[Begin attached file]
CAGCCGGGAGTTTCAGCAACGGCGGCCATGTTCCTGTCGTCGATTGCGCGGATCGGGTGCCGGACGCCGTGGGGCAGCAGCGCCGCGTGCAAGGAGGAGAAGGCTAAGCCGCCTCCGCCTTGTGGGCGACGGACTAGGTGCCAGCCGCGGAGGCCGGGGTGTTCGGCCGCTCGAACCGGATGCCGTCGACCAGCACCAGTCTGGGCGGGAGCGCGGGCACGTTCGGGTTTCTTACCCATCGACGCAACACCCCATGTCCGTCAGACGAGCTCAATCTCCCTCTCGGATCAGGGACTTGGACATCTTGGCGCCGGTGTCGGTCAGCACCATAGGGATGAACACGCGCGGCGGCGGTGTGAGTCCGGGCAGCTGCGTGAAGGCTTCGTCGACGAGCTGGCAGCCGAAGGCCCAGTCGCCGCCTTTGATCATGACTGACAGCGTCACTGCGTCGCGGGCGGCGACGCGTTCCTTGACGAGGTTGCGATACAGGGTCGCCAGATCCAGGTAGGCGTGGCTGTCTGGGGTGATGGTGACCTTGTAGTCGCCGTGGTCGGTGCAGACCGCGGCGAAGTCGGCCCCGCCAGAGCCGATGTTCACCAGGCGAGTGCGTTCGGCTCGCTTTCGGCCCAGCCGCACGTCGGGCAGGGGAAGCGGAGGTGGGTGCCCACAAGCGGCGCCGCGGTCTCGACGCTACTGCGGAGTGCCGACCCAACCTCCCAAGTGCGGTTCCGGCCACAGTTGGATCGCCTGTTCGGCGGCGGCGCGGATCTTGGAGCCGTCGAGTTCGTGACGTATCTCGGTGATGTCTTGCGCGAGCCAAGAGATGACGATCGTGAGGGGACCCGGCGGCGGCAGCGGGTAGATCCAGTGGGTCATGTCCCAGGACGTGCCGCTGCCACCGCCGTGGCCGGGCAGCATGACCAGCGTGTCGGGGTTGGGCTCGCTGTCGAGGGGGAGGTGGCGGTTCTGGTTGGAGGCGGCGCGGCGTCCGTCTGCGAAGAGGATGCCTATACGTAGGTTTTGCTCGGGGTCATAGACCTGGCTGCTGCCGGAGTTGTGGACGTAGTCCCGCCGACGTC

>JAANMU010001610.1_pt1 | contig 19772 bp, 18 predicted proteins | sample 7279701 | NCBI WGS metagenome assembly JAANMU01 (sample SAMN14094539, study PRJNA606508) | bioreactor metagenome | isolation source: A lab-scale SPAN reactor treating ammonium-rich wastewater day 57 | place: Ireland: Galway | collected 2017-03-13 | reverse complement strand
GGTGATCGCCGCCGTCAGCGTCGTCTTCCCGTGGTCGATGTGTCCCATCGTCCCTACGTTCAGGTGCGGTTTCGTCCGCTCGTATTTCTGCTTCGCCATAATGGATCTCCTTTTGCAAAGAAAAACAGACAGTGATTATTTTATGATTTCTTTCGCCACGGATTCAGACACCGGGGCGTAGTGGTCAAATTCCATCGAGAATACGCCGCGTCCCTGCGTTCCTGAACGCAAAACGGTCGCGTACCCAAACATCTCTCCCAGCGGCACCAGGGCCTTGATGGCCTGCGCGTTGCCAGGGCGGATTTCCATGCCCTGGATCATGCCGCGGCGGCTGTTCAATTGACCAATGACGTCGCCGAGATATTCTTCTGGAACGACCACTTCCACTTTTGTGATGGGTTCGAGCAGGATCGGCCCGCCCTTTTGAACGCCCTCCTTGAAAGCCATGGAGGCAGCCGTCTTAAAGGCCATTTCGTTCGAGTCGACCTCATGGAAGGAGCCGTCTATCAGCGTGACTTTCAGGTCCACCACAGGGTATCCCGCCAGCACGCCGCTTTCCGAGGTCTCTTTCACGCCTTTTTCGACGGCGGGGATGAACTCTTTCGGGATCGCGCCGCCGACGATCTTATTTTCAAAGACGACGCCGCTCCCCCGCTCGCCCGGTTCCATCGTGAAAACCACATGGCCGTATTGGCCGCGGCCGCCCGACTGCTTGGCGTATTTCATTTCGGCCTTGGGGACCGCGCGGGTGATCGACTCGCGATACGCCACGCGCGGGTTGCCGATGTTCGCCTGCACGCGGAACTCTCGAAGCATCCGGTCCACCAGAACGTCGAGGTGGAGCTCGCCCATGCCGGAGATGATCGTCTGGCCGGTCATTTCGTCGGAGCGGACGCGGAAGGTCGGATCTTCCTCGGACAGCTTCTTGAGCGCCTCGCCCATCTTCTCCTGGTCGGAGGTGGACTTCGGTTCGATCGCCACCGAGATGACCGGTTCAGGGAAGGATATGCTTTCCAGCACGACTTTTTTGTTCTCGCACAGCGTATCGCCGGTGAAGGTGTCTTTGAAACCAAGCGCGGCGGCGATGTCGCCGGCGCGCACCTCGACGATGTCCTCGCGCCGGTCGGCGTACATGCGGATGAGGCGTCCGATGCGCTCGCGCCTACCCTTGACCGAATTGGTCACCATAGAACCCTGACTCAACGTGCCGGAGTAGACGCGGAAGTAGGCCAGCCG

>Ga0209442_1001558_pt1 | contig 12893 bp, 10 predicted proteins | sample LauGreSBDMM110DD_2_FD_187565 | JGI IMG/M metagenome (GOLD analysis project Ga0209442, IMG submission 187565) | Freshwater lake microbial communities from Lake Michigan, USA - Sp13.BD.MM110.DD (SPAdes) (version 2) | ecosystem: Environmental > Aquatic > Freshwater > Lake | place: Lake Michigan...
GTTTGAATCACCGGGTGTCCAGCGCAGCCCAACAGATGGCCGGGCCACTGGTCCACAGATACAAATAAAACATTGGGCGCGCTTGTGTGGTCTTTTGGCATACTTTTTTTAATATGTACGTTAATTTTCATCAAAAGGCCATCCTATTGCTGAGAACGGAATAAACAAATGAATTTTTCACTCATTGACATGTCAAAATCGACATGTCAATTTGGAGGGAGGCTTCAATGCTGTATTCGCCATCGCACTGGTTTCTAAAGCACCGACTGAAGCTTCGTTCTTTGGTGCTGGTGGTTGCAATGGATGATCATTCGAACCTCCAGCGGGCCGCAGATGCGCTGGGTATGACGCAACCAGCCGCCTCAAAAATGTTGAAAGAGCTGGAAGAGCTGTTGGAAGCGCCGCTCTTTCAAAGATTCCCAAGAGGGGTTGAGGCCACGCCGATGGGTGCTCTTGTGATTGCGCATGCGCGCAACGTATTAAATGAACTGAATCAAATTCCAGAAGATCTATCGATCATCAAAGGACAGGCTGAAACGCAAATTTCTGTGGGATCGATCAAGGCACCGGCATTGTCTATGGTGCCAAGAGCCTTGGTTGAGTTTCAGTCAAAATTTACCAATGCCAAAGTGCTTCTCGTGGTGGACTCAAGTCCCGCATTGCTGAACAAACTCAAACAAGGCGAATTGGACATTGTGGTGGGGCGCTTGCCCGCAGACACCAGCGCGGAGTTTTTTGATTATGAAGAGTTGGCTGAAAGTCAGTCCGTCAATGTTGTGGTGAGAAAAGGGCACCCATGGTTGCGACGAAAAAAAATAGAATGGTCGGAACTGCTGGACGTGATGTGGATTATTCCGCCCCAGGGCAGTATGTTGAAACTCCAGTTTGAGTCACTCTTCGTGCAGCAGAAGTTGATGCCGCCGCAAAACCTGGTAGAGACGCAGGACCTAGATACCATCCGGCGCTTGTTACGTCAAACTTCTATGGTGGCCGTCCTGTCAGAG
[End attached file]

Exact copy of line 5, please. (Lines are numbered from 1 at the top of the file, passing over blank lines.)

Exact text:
GTTTGAATCACCGGGTGTCCAGCGCAGCCCAACAGATGGCCGGGCCACTGGTCCACAGATACAAATAAAACATTGGGCGCGCTTGTGTGGTCTTTTGGCATACTTTTTTTAATATGTACGTTAATTTTCATCAAAAGGCCATCCTATTGCTGAGAACGGAATAAACAAATGAATTTTTCACTCATTGACATGTCAAAATCGACATGTCAATTTGGAGGGAGGCTTCAATGCTGTATTCGCCATCGCACTGGTTTCTAAAGCACCGACTGAAGCTTCGTTCTTTGGTGCTGGTGGTTGCAATGGATGATCATTCGAACCTCCAGCGGGCCGCAGATGCGCTGGGTATGACGCAACCAGCCGCCTCAAAAATGTTGAAAGAGCTGGAAGAGCTGTTGGAAGCGCCGCTCTTTCAAAGATTCCCAAGAGGGGTTGAGGCCACGCCGATGGGTGCTCTTGTGATTGCGCATGCGCGCAACGTATTAAATGAACTGAATCAAATTCCAGAAGATCTATCGATCATCAAAGGACAGGCTGAAACGCAAATTTCTGTGGGATCGATCAAGGCACCGGCATTGTCTATGGTGCCAAGAGCCTTGGTTGAGTTTCAGTCAAAATTTACCAATGCCAAAGTGCTTCTCGTGGTGGACTCAAGTCCCGCATTGCTGAACAAACTCAAACAAGGCGAATTGGACATTGTGGTGGGGCGCTTGCCCGCAGACACCAGCGCGGAGTTTTTTGATTATGAAGAGTTGGCTGAAAGTCAGTCCGTCAATGTTGTGGTGAGAAAAGGGCACCCATGGTTGCGACGAAAAAAAATAGAATGGTCGGAACTGCTGGACGTGATGTGGATTATTCCGCCCCAGGGCAGTATGTTGAAACTCCAGTTTGAGTCACTCTTCGTGCAGCAGAAGTTGATGCCGCCGCAAAACCTGGTAGAGACGCAGGACCTAGATACCATCCGGCGCTTGTTACGTCAAACTTCTATGGTGGCCGTCCTGTCAGAG